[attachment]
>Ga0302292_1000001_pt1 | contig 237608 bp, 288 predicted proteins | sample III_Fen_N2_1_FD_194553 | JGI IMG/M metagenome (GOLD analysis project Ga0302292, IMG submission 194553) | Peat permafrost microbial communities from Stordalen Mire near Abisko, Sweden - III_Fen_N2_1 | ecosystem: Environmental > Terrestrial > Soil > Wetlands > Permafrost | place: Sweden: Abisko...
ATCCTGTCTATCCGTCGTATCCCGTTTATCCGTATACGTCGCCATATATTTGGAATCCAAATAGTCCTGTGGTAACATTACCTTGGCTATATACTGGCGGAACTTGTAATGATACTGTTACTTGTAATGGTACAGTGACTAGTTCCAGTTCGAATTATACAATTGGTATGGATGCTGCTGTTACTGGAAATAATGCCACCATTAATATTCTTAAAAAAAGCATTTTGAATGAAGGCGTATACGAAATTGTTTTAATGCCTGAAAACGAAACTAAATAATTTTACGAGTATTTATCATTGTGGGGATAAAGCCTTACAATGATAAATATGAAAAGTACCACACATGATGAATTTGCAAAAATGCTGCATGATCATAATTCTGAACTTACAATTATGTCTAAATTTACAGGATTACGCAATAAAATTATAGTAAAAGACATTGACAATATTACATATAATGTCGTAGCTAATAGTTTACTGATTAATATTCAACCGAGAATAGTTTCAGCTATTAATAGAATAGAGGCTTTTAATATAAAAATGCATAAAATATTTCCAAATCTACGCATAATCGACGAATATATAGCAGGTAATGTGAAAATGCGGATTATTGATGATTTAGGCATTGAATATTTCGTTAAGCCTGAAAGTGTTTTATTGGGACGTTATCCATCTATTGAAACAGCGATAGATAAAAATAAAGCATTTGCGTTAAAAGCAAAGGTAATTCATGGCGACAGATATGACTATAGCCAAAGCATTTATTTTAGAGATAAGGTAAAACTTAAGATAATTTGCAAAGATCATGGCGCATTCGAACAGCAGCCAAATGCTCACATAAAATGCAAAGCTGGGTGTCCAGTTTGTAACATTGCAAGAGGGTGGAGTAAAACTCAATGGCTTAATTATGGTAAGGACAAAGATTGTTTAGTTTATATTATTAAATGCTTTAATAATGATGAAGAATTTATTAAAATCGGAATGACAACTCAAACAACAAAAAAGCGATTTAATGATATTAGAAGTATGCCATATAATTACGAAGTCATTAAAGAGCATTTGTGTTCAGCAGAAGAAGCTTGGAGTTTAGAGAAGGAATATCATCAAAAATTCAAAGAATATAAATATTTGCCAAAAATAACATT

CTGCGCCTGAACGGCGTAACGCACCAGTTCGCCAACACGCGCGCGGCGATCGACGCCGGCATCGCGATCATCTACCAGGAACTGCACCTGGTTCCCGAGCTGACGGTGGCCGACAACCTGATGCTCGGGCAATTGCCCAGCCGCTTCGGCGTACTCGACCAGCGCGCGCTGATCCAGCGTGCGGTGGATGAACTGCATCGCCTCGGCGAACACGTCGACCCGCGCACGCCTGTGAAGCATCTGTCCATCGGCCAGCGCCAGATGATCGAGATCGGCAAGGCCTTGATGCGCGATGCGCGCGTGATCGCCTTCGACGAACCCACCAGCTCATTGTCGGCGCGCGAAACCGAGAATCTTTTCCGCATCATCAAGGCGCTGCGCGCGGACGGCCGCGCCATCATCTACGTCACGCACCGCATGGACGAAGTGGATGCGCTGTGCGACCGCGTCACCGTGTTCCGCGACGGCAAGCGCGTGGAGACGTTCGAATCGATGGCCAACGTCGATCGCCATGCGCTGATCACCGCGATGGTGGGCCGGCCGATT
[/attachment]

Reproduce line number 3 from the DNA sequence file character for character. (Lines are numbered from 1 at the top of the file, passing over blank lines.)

CTGCGCCTGAACGGCGTAACGCACCAGTTCGCCAACACGCGCGCGGCGATCGACGCCGGCATCGCGATCATCTACCAGGAACTGCACCTGGTTCCCGAGCTGACGGTGGCCGACAACCTGATGCTCGGGCAATTGCCCAGCCGCTTCGGCGTACTCGACCAGCGCGCGCTGATCCAGCGTGCGGTGGATGAACTGCATCGCCTCGGCGAACACGTCGACCCGCGCACGCCTGTGAAGCATCTGTCCATCGGCCAGCGCCAGATGATCGAGATCGGCAAGGCCTTGATGCGCGATGCGCGCGTGATCGCCTTCGACGAACCCACCAGCTCATTGTCGGCGCGCGAAACCGAGAATCTTTTCCGCATCATCAAGGCGCTGCGCGCGGACGGCCGCGCCATCATCTACGTCACGCACCGCATGGACGAAGTGGATGCGCTGTGCGACCGCGTCACCGTGTTCCGCGACGGCAAGCGCGTGGAGACGTTCGAATCGATGGCCAACGTCGATCGCCATGCGCTGATCACCGCGATGGTGGGCCGGCCGATT